Freelance Journalist based in Brussels twitter: @AlessioPisano
The tiny island first got closer to the EU after its national bank system collapsed in 2008, an event which put many countries at stake. A questionable referendum over whether or not pay to back the international debts that Icelandic banks had caused put the country in dire straits with its closest partners, the UK and the Netherlands, and set it aside in Europe. A judgment is still pending at the European Court of Justice. People in Iceland have never been fancy of joining the EU as being in it means also following commons rules. For agriculture and fishing, external rules are not welcomed in Iceland.
After the 2008 banking collapse, the new Prime Minister Jóhanna Sigurðardóttir immediately found herself in the “heart of Europe” as, undoubtedly, the European Union and the adoption of the euro would have been a perfect deal to solve the country’s debts. Here again we come to bare interests. Since then, Iceland has started on the long path to EU accession and has fulfilled 11 chapters out of 30.
But now something has changed. The announcement on Monday made by the leading governing coalition, the Social Democratic Alliance and the Left-Green Movement, to put a stop to the negotiations “in order to better focus on the national elections.” On 17 January, the Icelandic ambassador in Brussels made it clear that this does not imply a drop in the country’s willingness to join the EU and the euro. “The correct message is that we are slowing down the negotiations, and we are not disbanding them,” he said. And again “the purpose is to ensure prudent and calm management of Iceland’s EU accession process during the election period”.
This might be true, but let’s see the issue from the other side. During an election campaign, each party tries to plays chances to win. In such a moment, the leading coalition decided to withdraw playing the EU card. Why? Apparently, the EU itself does not appeal much to Icelandic citizens anymore. The economic crisis and the uncertain destiny of the euro, despite all the efforts made by Brussels in the last few months, made the EU look like an old boat in a stormy sea. The Icelandic Government fears that making itself the official pro-European supporter would affect its own possibility to win. Indeed, in the next election the centre-left coalition will face a tough competition from parties that are pretty sceptical about the EU.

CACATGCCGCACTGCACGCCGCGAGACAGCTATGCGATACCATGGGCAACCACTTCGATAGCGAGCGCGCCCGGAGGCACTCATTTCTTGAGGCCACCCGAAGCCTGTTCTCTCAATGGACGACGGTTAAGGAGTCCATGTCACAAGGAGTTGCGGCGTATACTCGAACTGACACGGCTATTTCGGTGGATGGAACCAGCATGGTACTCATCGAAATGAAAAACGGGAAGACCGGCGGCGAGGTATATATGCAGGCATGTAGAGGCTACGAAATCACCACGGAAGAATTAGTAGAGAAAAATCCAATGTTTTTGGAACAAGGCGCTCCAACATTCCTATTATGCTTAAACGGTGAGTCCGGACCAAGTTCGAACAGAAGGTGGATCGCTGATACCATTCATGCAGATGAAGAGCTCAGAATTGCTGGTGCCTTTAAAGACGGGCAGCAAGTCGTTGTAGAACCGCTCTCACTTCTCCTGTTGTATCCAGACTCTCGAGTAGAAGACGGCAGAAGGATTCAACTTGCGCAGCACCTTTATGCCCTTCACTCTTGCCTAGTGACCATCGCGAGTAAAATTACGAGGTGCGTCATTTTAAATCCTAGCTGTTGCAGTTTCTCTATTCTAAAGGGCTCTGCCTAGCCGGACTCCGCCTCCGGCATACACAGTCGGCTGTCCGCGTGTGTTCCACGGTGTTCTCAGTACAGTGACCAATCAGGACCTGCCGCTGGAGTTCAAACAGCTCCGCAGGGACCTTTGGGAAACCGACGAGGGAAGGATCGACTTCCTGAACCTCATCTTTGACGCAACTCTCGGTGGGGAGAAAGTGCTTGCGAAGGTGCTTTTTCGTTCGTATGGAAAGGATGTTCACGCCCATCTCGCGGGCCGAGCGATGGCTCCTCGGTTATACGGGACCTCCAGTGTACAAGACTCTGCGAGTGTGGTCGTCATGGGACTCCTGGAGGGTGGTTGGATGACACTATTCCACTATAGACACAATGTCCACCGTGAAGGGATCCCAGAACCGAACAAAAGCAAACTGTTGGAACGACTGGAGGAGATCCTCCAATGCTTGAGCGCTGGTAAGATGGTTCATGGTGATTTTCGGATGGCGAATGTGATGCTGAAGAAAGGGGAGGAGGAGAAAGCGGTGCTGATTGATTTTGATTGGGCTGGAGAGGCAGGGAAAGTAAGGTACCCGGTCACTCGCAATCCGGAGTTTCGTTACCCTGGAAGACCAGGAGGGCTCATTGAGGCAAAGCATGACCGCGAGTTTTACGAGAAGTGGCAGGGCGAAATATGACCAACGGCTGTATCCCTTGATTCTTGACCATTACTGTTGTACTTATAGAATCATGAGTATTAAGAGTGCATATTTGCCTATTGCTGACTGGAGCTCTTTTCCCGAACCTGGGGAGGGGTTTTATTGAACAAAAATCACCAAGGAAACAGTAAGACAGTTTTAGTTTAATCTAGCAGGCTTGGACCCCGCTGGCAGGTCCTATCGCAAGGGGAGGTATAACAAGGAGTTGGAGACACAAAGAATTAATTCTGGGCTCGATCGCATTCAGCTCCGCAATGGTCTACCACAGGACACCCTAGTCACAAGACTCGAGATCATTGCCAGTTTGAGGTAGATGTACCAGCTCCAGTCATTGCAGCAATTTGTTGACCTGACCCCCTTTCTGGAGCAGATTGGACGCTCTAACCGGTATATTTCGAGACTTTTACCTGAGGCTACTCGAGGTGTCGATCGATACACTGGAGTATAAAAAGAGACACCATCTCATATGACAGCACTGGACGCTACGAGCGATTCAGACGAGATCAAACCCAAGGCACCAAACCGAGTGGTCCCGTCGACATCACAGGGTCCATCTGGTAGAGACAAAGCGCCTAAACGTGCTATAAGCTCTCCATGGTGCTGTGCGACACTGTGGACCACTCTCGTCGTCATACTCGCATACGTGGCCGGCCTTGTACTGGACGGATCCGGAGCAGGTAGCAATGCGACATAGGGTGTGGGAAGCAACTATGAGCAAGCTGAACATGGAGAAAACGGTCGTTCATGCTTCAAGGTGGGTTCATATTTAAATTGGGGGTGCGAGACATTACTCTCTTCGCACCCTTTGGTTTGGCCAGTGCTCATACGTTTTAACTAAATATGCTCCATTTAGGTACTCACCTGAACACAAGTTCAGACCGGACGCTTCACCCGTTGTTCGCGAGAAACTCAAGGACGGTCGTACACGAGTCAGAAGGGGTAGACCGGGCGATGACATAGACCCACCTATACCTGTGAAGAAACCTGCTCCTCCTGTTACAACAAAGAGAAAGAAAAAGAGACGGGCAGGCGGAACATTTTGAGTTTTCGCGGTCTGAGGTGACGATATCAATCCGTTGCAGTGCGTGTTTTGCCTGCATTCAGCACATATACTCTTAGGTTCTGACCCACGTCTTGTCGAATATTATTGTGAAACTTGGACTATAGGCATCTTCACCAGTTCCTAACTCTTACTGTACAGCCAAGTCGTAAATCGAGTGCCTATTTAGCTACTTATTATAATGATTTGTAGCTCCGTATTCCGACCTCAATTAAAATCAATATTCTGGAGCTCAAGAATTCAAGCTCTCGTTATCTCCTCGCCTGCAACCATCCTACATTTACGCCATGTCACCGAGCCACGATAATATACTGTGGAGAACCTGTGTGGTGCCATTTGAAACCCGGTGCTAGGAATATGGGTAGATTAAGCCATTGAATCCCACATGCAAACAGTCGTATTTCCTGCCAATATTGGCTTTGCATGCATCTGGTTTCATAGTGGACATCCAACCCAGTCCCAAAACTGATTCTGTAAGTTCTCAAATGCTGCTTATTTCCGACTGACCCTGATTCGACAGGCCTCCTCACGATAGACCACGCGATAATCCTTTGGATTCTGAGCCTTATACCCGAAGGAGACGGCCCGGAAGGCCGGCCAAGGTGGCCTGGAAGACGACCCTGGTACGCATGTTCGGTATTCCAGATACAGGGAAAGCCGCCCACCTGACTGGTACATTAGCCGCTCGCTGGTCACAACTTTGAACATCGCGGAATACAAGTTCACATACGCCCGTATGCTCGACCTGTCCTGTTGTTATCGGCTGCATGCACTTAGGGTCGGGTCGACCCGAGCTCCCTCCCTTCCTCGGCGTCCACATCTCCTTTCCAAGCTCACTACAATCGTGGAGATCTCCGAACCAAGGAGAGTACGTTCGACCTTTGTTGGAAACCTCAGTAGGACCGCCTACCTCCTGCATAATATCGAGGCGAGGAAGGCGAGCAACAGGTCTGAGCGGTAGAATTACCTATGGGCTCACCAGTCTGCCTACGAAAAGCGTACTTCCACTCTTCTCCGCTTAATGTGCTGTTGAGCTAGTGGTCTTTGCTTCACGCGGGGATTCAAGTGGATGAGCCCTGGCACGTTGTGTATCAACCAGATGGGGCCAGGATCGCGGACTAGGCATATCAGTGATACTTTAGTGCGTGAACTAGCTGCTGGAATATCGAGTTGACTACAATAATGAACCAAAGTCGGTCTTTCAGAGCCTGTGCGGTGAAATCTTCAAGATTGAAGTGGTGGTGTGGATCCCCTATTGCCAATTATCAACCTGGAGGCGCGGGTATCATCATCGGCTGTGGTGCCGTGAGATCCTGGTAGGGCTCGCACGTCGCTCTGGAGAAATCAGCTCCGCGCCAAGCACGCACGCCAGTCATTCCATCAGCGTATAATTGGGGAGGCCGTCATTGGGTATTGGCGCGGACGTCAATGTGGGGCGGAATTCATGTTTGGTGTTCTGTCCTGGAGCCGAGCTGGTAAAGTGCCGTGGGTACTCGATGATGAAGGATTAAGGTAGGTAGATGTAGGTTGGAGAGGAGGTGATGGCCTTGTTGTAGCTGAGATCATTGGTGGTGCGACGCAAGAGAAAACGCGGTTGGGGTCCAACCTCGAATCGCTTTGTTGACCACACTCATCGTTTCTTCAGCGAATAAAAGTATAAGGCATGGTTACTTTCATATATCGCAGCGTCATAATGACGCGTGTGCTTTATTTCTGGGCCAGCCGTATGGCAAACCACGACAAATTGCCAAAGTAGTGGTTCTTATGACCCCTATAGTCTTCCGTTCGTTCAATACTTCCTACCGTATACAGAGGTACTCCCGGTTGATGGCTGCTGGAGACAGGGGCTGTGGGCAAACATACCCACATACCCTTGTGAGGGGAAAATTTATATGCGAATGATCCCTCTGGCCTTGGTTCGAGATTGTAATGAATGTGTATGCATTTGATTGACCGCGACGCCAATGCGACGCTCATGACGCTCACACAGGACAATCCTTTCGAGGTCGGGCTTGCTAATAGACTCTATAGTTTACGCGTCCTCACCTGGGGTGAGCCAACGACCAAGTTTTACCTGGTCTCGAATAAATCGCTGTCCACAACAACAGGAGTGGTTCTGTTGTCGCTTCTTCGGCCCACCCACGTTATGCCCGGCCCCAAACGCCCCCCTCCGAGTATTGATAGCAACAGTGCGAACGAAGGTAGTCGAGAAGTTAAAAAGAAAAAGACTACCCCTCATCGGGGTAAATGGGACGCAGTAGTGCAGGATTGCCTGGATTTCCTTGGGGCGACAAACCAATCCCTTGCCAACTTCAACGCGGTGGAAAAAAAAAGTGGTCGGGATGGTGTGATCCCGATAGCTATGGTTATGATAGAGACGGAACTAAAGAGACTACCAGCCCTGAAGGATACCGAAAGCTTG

“We took note of what they decided. The European Commission continues to be convinced that the EU accession of Iceland would be of mutual benefit and remains committed to accompanying Iceland on its path towards EU membership,” Enlargement Commissioner Štefan Füle said. The Icelandic ambassador admitted that his citizens’ perception of EU accession has changed as “the crisis had implications for how nations look at the Union”. Even if to some extend this attitude to the EU may be understandable, it is not going to pay off. If citizens do not develop a clear sense of what being in the EU means, in terms of advantages and duties, the country adhesion to the Union will never be sound and productive. The EU does not need another UK right now.